Cal Newport argues that in order to thrive in a new economy, we need two abilities:

  1. The ability to quickly master hard things
  2. The ability to produce at an elite level, in terms of both quality and speed

In our current world, there is so much that distracts us. We prefer snack sized news and short videos, basically anything that gives us quick shots of dopamine. In our work, we also seek methods and tasks that gives us just that: email, slack, and status meetings give us the feeling of being busy and accomplishing things.

Making time for deep work creates the playing field to develop and grow these abilities. It comes down to make physical and mental space to do real work which moves you forward, and becoming better at distinguishing real work from shallow work. Quality work and mastering hard things are simply not created by spending a couple of minutes here and there. Cal’s book is filled with examples from writers and creators who spent hours and hours behind their typewriters and computers to produce their biggest work.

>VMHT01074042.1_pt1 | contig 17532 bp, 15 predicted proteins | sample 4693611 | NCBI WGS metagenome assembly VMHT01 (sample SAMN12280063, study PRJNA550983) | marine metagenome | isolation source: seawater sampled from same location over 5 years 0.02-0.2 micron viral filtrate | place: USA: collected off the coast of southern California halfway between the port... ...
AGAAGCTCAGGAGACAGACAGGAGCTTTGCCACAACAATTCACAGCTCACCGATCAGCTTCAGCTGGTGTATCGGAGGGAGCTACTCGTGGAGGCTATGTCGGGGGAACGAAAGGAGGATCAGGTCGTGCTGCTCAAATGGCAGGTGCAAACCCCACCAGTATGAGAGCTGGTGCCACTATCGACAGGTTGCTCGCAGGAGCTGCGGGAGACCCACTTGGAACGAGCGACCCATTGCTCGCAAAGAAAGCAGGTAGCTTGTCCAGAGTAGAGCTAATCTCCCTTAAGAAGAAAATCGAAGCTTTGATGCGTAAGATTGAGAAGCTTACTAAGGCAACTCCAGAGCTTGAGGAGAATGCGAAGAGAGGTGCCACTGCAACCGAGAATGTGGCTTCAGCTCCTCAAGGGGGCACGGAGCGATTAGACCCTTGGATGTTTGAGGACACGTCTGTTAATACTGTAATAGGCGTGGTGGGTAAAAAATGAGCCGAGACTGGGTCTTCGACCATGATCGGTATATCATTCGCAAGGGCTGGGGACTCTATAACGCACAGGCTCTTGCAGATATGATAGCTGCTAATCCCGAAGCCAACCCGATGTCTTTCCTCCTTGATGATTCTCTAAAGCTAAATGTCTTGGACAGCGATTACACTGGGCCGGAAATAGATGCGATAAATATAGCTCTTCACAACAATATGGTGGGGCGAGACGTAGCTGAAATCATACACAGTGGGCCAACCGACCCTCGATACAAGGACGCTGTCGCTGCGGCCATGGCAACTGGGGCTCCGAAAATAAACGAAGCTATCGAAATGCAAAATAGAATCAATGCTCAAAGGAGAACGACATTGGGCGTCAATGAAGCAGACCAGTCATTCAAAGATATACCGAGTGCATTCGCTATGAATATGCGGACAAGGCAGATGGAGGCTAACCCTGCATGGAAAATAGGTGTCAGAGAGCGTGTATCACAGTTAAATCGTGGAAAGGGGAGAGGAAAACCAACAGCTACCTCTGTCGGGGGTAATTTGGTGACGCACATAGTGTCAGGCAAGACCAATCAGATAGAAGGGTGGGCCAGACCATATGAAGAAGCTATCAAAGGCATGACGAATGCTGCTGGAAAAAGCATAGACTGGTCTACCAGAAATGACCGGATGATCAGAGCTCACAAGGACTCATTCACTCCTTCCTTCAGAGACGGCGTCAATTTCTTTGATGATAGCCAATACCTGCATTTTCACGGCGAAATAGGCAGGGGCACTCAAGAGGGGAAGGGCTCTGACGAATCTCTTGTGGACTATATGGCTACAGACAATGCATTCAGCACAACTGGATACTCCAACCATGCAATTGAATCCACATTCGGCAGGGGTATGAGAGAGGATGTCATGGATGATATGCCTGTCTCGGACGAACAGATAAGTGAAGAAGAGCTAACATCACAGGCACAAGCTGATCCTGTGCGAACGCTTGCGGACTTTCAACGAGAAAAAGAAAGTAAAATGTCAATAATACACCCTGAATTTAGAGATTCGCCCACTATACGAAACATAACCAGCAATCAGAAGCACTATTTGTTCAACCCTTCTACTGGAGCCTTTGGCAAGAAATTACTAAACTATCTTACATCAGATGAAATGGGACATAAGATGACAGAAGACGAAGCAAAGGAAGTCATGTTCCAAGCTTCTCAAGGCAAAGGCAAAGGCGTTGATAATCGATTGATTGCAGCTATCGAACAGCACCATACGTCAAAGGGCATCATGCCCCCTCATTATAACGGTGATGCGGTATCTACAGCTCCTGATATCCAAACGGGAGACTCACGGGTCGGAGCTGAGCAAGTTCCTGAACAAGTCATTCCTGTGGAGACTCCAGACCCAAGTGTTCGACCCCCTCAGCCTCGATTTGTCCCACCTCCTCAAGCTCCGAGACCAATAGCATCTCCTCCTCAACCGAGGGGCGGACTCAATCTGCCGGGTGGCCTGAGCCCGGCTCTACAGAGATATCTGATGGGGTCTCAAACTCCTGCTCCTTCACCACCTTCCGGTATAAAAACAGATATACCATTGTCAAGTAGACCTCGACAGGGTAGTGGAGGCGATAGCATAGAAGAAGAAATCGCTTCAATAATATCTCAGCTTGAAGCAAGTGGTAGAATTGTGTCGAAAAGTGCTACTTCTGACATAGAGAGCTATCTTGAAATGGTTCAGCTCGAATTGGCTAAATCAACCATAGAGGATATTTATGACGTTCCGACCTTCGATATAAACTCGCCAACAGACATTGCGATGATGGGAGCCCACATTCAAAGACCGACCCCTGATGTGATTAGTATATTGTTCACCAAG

To make things practical, I’d like to challenge you to think about the following questions:

  1. In your work, what are three type of tasks that you would define as “deep work”? Which work really moves you forward?
  2. What are typical activities that you do instead of the activities described at 1 you could trade in for more deep work?
  3. If you take a look at your schedule for today, how many hours are dedicated to “deep work” versus “shallow work”?

Getting better at understanding the difference between the two activities can be the start of changing the balance. We’ll take it from there.